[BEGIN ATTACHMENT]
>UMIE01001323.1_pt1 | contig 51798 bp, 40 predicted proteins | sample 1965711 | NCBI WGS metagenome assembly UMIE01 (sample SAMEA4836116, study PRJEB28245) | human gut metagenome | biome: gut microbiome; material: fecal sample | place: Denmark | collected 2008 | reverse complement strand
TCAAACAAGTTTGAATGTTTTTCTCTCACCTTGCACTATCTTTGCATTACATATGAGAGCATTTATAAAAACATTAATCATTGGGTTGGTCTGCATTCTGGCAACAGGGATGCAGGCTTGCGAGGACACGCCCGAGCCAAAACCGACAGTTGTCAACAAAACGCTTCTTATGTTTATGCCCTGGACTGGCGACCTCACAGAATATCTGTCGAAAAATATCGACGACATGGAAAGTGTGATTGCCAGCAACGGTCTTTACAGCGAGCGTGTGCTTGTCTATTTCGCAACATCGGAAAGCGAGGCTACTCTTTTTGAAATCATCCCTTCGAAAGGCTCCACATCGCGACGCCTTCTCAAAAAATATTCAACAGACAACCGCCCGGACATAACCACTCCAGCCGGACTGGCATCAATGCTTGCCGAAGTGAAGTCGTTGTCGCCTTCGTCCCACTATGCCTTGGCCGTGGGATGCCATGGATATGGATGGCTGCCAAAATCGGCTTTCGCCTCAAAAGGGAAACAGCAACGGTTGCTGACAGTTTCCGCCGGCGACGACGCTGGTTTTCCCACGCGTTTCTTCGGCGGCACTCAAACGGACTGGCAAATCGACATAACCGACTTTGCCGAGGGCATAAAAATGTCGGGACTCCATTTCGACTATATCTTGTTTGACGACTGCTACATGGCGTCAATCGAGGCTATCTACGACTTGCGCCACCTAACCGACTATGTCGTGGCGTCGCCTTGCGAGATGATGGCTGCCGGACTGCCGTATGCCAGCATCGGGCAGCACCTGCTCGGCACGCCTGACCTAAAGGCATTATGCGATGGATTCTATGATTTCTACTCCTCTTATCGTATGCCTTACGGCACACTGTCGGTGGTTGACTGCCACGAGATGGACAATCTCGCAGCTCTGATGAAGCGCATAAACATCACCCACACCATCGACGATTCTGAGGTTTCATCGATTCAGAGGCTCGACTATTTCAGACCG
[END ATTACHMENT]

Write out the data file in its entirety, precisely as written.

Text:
>UMIE01001323.1_pt1 | contig 51798 bp, 40 predicted proteins | sample 1965711 | NCBI WGS metagenome assembly UMIE01 (sample SAMEA4836116, study PRJEB28245) | human gut metagenome | biome: gut microbiome; material: fecal sample | place: Denmark | collected 2008 | reverse complement strand
TCAAACAAGTTTGAATGTTTTTCTCTCACCTTGCACTATCTTTGCATTACATATGAGAGCATTTATAAAAACATTAATCATTGGGTTGGTCTGCATTCTGGCAACAGGGATGCAGGCTTGCGAGGACACGCCCGAGCCAAAACCGACAGTTGTCAACAAAACGCTTCTTATGTTTATGCCCTGGACTGGCGACCTCACAGAATATCTGTCGAAAAATATCGACGACATGGAAAGTGTGATTGCCAGCAACGGTCTTTACAGCGAGCGTGTGCTTGTCTATTTCGCAACATCGGAAAGCGAGGCTACTCTTTTTGAAATCATCCCTTCGAAAGGCTCCACATCGCGACGCCTTCTCAAAAAATATTCAACAGACAACCGCCCGGACATAACCACTCCAGCCGGACTGGCATCAATGCTTGCCGAAGTGAAGTCGTTGTCGCCTTCGTCCCACTATGCCTTGGCCGTGGGATGCCATGGATATGGATGGCTGCCAAAATCGGCTTTCGCCTCAAAAGGGAAACAGCAACGGTTGCTGACAGTTTCCGCCGGCGACGACGCTGGTTTTCCCACGCGTTTCTTCGGCGGCACTCAAACGGACTGGCAAATCGACATAACCGACTTTGCCGAGGGCATAAAAATGTCGGGACTCCATTTCGACTATATCTTGTTTGACGACTGCTACATGGCGTCAATCGAGGCTATCTACGACTTGCGCCACCTAACCGACTATGTCGTGGCGTCGCCTTGCGAGATGATGGCTGCCGGACTGCCGTATGCCAGCATCGGGCAGCACCTGCTCGGCACGCCTGACCTAAAGGCATTATGCGATGGATTCTATGATTTCTACTCCTCTTATCGTATGCCTTACGGCACACTGTCGGTGGTTGACTGCCACGAGATGGACAATCTCGCAGCTCTGATGAAGCGCATAAACATCACCCACACCATCGACGATTCTGAGGTTTCATCGATTCAGAGGCTCGACTATTTCAGACCG